The RSPO is the world’s largest annual meeting of oil palm industry, environmentalists, human rights advocates, and, most importantly, community members. Today, I watched as a community member from Borneo stood up in front of oil palm producers, NGOs, and technocrats, identified himself as a victim of oil palm expansion, and tore apart the falsity that some of the world’s richest businessmen desperately want us to believe; the falsity that oil palm helps the world’s poor:
“They say oil palm is development. They say Malaysia has cars and big cities because of oil palm. But it is not oil palm, it is from other things, like our oil and our logging. Giant companies, most of them Malaysian, ignore customary land rights and take our land out from under us. They develop it into oil palm. They use only foreign workers, or people from Kuala Lumpur to drive the trucks and run the offices. For the day laborers, they will not even hire us local people, because we are Malaysians and have some basic rights. So they hire Indonesians who have come here illegally and have no rights, no one to protect them from the bad working conditions and horrible pay. The Malay people, who live near us, they all get a few hectares of land from the Company to have their own oil palm, but rather than work that land they too hire Indonesians. The government, using their oil and gas and timber money gives these Malay government jobs too, so even though they live in the countryside they can buy cars. The owners of the Company get rich, so rich. Then they take that money and invest it in oil palm in Indonesia and Papua New Guinea, where they can do whatever they want, there are no laws there. And they get even richer.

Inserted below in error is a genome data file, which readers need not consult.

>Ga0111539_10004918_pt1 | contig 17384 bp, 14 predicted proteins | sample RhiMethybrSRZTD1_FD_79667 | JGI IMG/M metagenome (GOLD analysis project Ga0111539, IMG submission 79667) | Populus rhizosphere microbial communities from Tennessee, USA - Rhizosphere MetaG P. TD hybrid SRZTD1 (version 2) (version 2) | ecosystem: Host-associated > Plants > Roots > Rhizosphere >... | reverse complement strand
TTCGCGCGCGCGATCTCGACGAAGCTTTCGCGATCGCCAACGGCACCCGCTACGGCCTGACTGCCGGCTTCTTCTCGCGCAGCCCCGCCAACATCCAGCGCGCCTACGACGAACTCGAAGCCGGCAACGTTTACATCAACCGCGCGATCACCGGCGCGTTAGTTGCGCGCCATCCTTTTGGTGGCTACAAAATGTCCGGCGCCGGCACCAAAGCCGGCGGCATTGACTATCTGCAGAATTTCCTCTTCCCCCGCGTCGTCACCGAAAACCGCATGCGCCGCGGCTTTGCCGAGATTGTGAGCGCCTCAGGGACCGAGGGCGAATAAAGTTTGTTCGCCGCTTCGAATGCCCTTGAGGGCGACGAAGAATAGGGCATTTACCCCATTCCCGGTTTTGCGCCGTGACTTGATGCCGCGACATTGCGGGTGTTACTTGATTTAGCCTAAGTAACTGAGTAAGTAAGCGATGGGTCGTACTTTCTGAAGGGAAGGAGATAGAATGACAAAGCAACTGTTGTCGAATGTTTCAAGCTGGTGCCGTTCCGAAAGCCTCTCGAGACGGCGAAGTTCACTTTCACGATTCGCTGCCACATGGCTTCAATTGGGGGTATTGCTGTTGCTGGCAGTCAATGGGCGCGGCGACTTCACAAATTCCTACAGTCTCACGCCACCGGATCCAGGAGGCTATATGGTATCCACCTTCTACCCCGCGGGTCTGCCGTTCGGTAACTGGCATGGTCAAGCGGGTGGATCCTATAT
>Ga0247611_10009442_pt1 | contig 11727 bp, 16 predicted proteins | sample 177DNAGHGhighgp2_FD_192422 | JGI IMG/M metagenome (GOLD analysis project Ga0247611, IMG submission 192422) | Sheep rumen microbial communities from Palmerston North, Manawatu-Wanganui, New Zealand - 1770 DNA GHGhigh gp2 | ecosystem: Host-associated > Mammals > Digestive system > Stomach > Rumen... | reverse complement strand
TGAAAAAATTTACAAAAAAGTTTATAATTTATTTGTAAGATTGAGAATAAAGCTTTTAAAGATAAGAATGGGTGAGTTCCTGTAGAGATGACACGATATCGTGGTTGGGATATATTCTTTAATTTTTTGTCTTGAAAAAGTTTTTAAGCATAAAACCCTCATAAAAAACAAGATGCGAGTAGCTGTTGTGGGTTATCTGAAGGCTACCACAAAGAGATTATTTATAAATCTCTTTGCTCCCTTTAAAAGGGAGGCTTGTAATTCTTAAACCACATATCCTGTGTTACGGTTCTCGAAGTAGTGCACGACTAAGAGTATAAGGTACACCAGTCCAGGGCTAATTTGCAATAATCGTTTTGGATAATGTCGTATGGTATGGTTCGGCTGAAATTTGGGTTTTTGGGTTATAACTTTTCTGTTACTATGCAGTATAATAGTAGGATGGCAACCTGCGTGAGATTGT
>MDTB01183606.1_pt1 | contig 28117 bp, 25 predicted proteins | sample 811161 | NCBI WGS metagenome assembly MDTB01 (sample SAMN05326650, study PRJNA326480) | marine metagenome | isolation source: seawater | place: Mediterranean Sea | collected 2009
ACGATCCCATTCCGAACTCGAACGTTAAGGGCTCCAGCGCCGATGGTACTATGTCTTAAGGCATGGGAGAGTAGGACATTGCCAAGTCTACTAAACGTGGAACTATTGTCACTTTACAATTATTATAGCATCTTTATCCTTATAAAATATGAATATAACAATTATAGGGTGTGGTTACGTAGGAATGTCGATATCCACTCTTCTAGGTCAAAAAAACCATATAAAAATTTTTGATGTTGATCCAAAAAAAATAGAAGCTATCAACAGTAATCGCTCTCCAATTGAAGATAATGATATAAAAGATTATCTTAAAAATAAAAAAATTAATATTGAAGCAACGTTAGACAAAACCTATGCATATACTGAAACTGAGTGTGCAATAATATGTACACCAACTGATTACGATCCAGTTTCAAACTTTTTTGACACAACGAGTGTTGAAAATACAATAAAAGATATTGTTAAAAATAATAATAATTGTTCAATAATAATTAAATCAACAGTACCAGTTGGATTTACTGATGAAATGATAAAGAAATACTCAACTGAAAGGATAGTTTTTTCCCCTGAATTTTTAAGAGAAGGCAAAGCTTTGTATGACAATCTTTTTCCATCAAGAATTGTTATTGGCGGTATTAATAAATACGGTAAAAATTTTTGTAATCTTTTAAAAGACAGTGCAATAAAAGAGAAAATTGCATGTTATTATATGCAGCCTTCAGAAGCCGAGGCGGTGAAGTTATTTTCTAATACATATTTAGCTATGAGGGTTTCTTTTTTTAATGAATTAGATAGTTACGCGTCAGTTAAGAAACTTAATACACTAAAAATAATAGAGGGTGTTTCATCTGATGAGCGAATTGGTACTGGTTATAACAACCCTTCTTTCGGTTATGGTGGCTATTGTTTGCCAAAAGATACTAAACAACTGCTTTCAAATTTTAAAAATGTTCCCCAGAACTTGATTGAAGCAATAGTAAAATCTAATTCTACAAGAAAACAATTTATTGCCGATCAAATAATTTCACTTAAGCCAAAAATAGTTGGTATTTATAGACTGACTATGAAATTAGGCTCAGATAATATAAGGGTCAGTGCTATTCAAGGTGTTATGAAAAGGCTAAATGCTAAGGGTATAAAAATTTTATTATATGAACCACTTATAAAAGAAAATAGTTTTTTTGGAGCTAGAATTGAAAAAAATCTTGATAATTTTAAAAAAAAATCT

But us, us people from the forest, who live in the longhouses, what are we left with? Nothing. And the Malay people, who have cars, is this a sustainable economy, that depends on illegal labor and government jobs to support the common man? I think not.
Oil palm does not lead to the development of a country. Wealth, contained in the natural resources of the our forests and controlled by us, is flattened and burned, and then collected by the world’s rich, from Companies like Sinar Mas, Cargill, IOI, and Duta Palma. Oil palm does not bring wealth to the poor, it takes it away. Oil palm development, like so many neo-colonial trading systems, makes the poor poorer and the rich richer.
Supporting this argument, so powerfully and simply laid out by a man from the last of Borneo’s almost extinct forests with no formal education but a lifetime of wisdom, is a year long research project. One I hope to complete some day. But for now, lets just take his word for it, as a man who has lost his livelihood, way of life, and future so one of the world’s largest companies, Wilmar, can become a little bit richer.
David Gilbert is a Research Fellow at RAN. He has worked in the tropical forests of the Amazon and Indonesia, with a special focus on forest conservation and indigenous rights. He can be reached at firstname.lastname@example.org